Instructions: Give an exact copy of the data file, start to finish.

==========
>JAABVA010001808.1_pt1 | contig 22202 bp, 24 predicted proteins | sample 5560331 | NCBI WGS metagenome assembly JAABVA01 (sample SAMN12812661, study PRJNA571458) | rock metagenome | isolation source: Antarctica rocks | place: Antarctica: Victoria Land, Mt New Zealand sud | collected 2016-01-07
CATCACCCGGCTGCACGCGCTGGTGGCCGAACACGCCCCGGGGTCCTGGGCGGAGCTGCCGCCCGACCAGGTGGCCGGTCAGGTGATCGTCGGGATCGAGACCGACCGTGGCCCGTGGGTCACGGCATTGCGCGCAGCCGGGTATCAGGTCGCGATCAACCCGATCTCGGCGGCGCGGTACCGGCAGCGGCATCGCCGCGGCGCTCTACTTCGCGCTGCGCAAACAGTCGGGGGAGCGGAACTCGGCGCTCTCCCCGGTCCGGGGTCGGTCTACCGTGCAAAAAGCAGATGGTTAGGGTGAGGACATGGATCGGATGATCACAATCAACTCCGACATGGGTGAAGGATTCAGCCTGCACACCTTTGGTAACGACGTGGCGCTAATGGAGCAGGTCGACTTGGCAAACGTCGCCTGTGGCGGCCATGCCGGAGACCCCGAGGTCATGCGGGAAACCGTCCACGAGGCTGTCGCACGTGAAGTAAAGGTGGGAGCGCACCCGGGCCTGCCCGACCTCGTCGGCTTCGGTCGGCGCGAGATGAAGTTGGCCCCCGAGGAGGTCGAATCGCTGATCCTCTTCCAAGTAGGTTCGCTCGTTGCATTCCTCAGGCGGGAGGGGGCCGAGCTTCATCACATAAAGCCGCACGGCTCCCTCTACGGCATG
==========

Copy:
>JAABVA010001808.1_pt1 | contig 22202 bp, 24 predicted proteins | sample 5560331 | NCBI WGS metagenome assembly JAABVA01 (sample SAMN12812661, study PRJNA571458) | rock metagenome | isolation source: Antarctica rocks | place: Antarctica: Victoria Land, Mt New Zealand sud | collected 2016-01-07
CATCACCCGGCTGCACGCGCTGGTGGCCGAACACGCCCCGGGGTCCTGGGCGGAGCTGCCGCCCGACCAGGTGGCCGGTCAGGTGATCGTCGGGATCGAGACCGACCGTGGCCCGTGGGTCACGGCATTGCGCGCAGCCGGGTATCAGGTCGCGATCAACCCGATCTCGGCGGCGCGGTACCGGCAGCGGCATCGCCGCGGCGCTCTACTTCGCGCTGCGCAAACAGTCGGGGGAGCGGAACTCGGCGCTCTCCCCGGTCCGGGGTCGGTCTACCGTGCAAAAAGCAGATGGTTAGGGTGAGGACATGGATCGGATGATCACAATCAACTCCGACATGGGTGAAGGATTCAGCCTGCACACCTTTGGTAACGACGTGGCGCTAATGGAGCAGGTCGACTTGGCAAACGTCGCCTGTGGCGGCCATGCCGGAGACCCCGAGGTCATGCGGGAAACCGTCCACGAGGCTGTCGCACGTGAAGTAAAGGTGGGAGCGCACCCGGGCCTGCCCGACCTCGTCGGCTTCGGTCGGCGCGAGATGAAGTTGGCCCCCGAGGAGGTCGAATCGCTGATCCTCTTCCAAGTAGGTTCGCTCGTTGCATTCCTCAGGCGGGAGGGGGCCGAGCTTCATCACATAAAGCCGCACGGCTCCCTCTACGGCATG